Bill Murchison
We were closing up the old home place, you see -- the resident matriarch (variously called Mother or Dossie) having downsized to a two-bedroom town house. It became necessary to tackle the closets, then the boxes on the closet shelves, then the contents of the boxes, and -- well, what's this now? Envelopes with stamps and postmarks and folded pieces of paper; artifacts from a time seemingly as distant as the Trojan war, when people actually "took pen in hand" to record the minutiae of daily existence. It all needs to go. Of course. Such old stuff: Who could care? But -- well -- maybe just a peek. And so the past rises up again. "We set a record here on the heat situation -- 112 degrees ... We had a late supper as usual, and Frank and Ann finally got in bed about 10 o'clock. It was too hot to go to bed any earlier, though." "I am so relieved and glad that you enjoyed the trip by air. I know it must be a thrilling sight to see Washington from above." "We have a nasty old armadillo that digs up our flower beds every night. I am going to have to spend the night up with a shotgun and get it if we have any flowers." "I was very sorry to hear about your grandfather's death." "Ann went to her swimming lesson this afternoon; she is still scared, I think, but she does not give up." Inter alia. Inter a whole bunch more alia. It is all there, and if considerably less vivid than 40 or 50 years ago, it raises a point for reflection. That point would be the indispensability of the letter. We don't write each other anymore. We phone. We voice mail. We e-mail. This suffices -- at least for practical purposes, which seem sometimes to be all the purposes there are. A thought is conveyed and received. Is this not after all the point? Er ... part of the point. I believe there might be more. The letter means (meant?) relationship. The writer could of course make a single, business-like point and let the matter drop right there, but to "take pen in hand" is to signify the start of a conversation -- a formal turning toward the person whose name follows the obligatory "Dear." This conversation, this turning toward, could take multitudinous forms. It might concern that perennially beloved topic, the weather, or the activities of family members, or who was at the grocery store, or what movie the Palace Theater was playing, and was it any good? What the letter was about, finally, was connection: two people miles apart; no front-porch rocker to move in rhythm with the one positioned next it. Ah, but here -- on paper -- a remedy; the next best thing. The letter in war, the letter in peace, brought comfort and familiarity. I'm proud of you. I miss you. I love you. Nor did the words fade. Not then. You folded your letter, reinserted it into the envelope. It might go into a drawer. It might go next to the heart. It was there to be read again and again -- a souvenir of the moment, a reminder; possibly to reappear years later, still speaking: "I hope you are having a nice time. I am sure it is hot there, too, so do not get tired and stay in the sun too much." A letter was immortality with a three-cent stamp. No more of that here in the e-mail and voice-mail era. Easy in, easy out, is our motto. Delete, delete, delete. Such was the prevailing doctrine when our domestic clean-out began: Toss, toss, toss. Suddenly, doubts arise. Real letters! Where do you find such in time to come? In a box? Likelier in a museum, all crinkly and filed away, covered with dark-brown scrawlings. Nobody, you see, writes letters anymore. It's delete, delete, delete ... excepting, maybe, we'll see, the contents of a brown Florsheim shoe box from a dusty shelf in a neglected closet.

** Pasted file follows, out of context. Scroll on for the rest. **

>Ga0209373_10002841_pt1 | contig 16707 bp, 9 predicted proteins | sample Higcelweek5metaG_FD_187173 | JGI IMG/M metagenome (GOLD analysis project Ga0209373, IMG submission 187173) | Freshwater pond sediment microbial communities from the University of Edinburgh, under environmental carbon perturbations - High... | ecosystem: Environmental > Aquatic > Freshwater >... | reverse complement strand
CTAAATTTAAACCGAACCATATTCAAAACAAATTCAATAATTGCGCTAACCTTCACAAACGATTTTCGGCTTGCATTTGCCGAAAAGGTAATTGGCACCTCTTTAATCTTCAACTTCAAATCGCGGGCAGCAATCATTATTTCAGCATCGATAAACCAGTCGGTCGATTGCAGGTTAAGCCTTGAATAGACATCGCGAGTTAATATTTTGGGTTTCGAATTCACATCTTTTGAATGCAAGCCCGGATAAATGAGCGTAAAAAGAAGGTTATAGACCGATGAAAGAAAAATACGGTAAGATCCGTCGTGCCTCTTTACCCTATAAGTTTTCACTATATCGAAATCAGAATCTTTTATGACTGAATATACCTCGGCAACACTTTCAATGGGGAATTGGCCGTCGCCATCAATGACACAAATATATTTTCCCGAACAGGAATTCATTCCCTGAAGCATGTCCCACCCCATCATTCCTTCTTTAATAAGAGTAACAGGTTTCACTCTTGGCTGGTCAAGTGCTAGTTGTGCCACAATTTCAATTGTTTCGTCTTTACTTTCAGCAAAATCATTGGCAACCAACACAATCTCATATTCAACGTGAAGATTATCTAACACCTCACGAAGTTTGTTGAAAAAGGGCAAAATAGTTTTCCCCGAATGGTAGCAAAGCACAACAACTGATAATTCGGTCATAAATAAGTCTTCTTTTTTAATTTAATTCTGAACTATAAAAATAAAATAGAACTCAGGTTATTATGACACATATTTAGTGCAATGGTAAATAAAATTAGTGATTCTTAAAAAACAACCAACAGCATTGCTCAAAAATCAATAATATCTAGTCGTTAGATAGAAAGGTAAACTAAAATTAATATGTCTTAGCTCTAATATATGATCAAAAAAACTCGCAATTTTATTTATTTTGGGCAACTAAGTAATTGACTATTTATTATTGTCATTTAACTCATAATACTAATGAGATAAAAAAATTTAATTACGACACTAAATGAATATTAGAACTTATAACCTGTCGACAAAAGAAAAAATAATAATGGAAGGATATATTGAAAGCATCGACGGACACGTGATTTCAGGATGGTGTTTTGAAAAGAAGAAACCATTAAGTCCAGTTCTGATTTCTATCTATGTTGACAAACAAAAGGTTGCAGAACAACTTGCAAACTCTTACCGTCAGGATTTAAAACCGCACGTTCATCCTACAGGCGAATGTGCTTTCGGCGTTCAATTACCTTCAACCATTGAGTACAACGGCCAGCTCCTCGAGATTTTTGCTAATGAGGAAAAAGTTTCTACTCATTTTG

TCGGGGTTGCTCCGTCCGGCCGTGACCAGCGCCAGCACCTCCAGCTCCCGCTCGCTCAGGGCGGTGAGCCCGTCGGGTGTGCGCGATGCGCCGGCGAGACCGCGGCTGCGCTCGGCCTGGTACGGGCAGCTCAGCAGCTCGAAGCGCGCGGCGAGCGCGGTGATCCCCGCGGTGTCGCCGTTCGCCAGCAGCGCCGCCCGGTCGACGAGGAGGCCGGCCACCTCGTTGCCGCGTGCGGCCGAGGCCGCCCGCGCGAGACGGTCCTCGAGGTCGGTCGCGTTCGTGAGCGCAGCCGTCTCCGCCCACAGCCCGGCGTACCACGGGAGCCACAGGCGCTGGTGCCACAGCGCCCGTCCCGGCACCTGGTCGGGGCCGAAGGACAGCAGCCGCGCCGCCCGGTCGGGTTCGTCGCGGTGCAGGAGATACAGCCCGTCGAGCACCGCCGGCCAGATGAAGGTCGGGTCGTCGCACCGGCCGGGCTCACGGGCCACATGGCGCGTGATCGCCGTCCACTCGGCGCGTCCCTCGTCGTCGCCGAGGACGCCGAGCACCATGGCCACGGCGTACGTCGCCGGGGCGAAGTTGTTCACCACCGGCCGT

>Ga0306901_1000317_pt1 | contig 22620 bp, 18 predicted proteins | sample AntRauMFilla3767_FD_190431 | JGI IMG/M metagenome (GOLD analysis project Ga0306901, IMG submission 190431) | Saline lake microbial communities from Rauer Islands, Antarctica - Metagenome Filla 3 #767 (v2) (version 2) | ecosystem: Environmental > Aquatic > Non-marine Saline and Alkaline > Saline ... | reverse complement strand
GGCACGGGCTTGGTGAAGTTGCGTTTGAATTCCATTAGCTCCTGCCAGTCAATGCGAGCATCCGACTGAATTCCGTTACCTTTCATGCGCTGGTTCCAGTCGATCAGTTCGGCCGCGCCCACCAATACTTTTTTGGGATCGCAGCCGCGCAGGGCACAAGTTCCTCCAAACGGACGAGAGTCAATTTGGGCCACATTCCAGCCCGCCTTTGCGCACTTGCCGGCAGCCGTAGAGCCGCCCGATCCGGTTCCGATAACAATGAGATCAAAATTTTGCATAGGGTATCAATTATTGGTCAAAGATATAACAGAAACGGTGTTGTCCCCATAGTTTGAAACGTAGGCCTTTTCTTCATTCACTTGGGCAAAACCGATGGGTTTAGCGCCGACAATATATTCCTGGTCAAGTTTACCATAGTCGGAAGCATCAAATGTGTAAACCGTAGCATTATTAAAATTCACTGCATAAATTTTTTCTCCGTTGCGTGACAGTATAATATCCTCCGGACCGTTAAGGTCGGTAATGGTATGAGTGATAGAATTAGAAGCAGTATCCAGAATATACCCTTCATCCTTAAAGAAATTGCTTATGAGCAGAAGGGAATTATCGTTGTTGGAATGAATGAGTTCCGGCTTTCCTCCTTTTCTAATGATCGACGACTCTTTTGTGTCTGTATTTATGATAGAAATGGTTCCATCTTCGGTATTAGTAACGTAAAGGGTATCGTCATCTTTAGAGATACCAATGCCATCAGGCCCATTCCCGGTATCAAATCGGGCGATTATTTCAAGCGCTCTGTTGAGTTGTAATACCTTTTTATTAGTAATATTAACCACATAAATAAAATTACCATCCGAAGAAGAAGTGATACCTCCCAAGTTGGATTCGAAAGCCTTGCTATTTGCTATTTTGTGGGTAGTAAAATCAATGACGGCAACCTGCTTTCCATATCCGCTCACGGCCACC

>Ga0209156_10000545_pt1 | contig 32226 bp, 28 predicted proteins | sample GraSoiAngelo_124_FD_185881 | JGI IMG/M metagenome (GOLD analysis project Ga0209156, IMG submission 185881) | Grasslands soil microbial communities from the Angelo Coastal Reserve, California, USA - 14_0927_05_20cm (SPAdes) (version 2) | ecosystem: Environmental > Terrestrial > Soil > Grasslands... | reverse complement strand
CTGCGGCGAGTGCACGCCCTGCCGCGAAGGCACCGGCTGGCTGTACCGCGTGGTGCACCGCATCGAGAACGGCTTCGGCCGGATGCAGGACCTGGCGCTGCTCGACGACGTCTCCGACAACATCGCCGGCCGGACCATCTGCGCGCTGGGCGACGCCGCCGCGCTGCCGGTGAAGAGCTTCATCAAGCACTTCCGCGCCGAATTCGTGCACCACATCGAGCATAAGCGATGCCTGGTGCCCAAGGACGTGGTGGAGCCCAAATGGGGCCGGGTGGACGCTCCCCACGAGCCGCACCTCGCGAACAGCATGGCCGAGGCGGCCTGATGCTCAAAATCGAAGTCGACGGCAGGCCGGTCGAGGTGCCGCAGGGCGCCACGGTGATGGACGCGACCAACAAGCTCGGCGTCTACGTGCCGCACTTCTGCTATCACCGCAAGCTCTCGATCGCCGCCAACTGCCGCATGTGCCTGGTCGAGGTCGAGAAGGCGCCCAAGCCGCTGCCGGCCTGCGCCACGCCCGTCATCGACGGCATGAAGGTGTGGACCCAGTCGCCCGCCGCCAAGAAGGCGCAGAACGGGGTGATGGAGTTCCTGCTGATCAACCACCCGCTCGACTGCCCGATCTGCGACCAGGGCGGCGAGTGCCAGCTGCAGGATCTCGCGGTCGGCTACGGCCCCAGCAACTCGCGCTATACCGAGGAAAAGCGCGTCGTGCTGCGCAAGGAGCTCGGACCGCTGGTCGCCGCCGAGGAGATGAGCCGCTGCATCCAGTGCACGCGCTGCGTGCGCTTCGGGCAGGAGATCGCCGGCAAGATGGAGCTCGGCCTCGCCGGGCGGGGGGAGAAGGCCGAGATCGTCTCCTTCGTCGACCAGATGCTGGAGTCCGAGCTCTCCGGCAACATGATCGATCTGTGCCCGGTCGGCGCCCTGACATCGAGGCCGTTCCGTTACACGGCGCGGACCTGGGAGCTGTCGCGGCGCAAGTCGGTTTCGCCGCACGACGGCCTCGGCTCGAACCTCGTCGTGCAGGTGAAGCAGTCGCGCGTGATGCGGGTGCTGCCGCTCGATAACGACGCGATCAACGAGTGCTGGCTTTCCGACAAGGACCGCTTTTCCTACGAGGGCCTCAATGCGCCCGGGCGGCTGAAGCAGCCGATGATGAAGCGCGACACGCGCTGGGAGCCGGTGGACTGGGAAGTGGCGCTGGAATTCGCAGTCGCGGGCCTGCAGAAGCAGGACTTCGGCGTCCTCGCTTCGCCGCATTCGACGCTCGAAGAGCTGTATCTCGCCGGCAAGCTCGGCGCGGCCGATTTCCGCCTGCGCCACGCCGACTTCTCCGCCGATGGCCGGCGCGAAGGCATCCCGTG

Bill Murchison

Bill Murchison is the former senior columns writer for The Dallas Morning News and author of There's More to Life Than Politics.
 
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